This, however, may have added to UK investors’ caution. In local currency terms, the Topix index has risen 146 per cent since Mr Abe’s arrival, not 100 per cent.
It is not so much a weaker yen that concerns fund buyers as the need to factor in the currency at all: with both the pound and the yen having shown significant volatility over the past two years, it can be difficult to separate foreign exchange moves from funds’ own investment performance.
Land of the rising funds
Nonetheless, Table 1 indicates that many funds have been able to produce considerable sterling-based returns for investors over the past five and indeed 10 years.
There is one clear standout: Legg Mason IF Japan Equity. Managed by Hideo Shiozumi, the fund comfortably outstrips all rivals over one, three, five and 10 years.
On a discrete basis, most notable of all is the fund’s performance in the year to 1 March 2016. Over this period – a time when the average fund in the sector lost money – Mr Shiozumi achieved a return of 55.4 per cent.
Yet like Abenomics itself, the fund tends to divide opinion. As its 2015-16 performance shows, the fund is capable of providing outsize returns. The problem is that these returns are not always in the right direction.
In 2006, a year not captured by our performance table, the fund shed around half its value. Returns were not much better in 2007. The lesson is that the portfolio is not for the faint-hearted.
Nonetheless, the offering’s resurgence in recent years does warrant closer attention. Mr Shiozumi tends to favour smaller stocks – the only name familiar to UK investors in the fund’s top 10 is games company Nintendo – but even Japan’s small-cap indices do not come out well from a comparison with the portfolio.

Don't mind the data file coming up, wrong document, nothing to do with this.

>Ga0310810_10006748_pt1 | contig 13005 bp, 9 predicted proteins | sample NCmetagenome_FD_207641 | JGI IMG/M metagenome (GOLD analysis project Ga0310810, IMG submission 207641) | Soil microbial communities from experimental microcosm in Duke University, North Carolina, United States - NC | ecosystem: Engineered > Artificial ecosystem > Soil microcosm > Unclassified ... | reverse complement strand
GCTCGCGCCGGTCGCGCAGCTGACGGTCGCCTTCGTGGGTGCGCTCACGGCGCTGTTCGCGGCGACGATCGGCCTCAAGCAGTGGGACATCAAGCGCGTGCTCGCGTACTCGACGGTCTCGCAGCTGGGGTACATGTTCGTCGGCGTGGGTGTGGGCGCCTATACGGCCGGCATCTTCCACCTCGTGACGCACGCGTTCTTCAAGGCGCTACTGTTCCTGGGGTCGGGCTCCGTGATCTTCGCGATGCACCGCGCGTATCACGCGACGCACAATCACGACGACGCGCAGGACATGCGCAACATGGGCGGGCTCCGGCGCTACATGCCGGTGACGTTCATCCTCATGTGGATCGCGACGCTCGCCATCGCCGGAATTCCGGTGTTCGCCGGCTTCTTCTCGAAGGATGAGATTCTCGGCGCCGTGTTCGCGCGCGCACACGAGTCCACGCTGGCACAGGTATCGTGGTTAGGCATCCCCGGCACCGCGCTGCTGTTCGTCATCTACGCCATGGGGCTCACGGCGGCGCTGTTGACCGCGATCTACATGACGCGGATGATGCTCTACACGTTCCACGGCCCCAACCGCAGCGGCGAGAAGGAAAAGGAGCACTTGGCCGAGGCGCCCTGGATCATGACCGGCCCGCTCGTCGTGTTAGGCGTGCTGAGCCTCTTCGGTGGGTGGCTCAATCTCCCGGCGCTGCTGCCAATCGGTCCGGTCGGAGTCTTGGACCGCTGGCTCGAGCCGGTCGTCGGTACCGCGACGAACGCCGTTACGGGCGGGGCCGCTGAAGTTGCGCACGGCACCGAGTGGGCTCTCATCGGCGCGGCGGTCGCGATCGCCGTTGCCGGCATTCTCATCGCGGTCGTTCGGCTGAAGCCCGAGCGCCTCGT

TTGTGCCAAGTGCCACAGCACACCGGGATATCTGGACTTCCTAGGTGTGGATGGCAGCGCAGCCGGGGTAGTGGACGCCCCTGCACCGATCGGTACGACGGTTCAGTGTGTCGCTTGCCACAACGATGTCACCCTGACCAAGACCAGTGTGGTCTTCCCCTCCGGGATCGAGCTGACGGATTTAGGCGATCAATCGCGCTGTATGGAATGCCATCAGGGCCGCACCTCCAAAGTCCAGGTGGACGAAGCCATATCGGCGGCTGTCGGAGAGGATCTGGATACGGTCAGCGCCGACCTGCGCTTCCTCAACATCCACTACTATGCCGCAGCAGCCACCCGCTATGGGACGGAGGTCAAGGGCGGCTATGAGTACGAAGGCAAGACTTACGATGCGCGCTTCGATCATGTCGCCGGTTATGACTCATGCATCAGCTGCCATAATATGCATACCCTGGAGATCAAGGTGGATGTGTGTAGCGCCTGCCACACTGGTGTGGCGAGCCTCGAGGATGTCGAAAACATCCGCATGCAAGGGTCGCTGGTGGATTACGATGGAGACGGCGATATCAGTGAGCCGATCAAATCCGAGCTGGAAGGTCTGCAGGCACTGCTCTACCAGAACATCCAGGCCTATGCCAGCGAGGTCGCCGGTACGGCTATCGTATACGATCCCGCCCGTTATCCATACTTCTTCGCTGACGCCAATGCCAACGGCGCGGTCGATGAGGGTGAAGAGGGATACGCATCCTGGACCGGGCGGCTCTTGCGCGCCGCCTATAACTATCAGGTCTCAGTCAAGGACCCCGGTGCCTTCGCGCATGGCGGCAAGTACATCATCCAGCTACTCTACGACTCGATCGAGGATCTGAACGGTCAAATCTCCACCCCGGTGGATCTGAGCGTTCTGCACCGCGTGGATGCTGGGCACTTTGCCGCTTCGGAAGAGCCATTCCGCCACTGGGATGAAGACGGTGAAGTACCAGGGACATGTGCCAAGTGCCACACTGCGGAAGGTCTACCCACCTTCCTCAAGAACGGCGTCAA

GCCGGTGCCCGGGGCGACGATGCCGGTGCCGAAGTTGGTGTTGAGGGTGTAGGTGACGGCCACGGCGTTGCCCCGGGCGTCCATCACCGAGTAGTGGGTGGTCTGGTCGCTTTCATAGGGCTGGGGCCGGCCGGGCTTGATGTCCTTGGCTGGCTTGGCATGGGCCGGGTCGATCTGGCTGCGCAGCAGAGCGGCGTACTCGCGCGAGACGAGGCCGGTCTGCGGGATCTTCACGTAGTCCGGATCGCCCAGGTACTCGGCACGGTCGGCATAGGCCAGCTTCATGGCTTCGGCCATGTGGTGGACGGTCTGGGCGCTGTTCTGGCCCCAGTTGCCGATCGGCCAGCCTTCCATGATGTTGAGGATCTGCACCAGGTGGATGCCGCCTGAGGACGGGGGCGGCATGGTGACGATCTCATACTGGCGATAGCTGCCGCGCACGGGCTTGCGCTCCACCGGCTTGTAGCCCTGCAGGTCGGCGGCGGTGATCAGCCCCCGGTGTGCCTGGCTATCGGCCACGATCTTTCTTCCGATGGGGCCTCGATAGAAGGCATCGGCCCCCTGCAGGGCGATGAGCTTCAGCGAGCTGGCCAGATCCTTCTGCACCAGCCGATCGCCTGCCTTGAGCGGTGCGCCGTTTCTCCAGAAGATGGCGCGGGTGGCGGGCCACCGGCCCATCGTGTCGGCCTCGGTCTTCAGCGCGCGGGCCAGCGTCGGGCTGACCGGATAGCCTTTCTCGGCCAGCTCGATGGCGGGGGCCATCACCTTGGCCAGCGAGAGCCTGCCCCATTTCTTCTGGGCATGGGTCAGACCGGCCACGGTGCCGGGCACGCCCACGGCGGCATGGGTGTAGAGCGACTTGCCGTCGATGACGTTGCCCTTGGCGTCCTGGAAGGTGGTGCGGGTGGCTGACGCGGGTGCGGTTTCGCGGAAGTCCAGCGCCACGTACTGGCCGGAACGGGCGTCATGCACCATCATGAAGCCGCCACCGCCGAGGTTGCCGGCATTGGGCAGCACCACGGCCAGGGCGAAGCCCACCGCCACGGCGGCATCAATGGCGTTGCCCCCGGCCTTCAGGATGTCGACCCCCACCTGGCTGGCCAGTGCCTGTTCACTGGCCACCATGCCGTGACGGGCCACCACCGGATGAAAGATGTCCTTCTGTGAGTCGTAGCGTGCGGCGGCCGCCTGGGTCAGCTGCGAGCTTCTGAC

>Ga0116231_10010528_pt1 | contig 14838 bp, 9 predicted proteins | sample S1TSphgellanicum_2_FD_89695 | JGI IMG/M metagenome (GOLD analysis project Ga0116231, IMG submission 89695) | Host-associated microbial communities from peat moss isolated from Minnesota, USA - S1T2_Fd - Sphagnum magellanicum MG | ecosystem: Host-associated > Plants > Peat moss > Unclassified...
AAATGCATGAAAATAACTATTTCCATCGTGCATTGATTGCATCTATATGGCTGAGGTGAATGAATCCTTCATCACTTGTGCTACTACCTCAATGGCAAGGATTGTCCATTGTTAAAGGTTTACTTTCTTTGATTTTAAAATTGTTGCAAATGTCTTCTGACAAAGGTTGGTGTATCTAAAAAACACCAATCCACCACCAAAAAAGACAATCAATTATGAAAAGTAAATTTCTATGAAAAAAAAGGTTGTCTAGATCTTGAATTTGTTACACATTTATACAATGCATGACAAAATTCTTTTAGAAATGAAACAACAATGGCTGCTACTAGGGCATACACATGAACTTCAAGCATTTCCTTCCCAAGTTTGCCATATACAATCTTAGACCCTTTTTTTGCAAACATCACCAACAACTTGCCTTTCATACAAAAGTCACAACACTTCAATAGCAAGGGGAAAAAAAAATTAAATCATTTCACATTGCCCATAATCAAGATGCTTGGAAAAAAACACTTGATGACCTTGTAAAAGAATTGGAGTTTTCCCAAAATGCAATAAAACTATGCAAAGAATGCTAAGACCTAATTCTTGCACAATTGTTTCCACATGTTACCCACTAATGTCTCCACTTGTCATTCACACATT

Perhaps inevitably, the 55 per cent rise in 2015-16 was followed by a period of relative underperformance in the following 12-month period. But the fund remained well ahead of peers even after this, and extended its lead again over both 2017 and 2018.
Other Japan funds are more conventional in outlook, and the table shows that it is not just the Legg Mason portfolio that has produced positive returns in each of the past five 12-month periods.
Some of these funds have had changes to contend with. Baillie Gifford’s Japan Trust and Japanese fund saw longstanding manager Sarah Whitley retire in April after a 37-year career at the firm. Her replacement, Matthew Brett, does have the advantage of a 10-year stint as co-manager on the open-ended fund.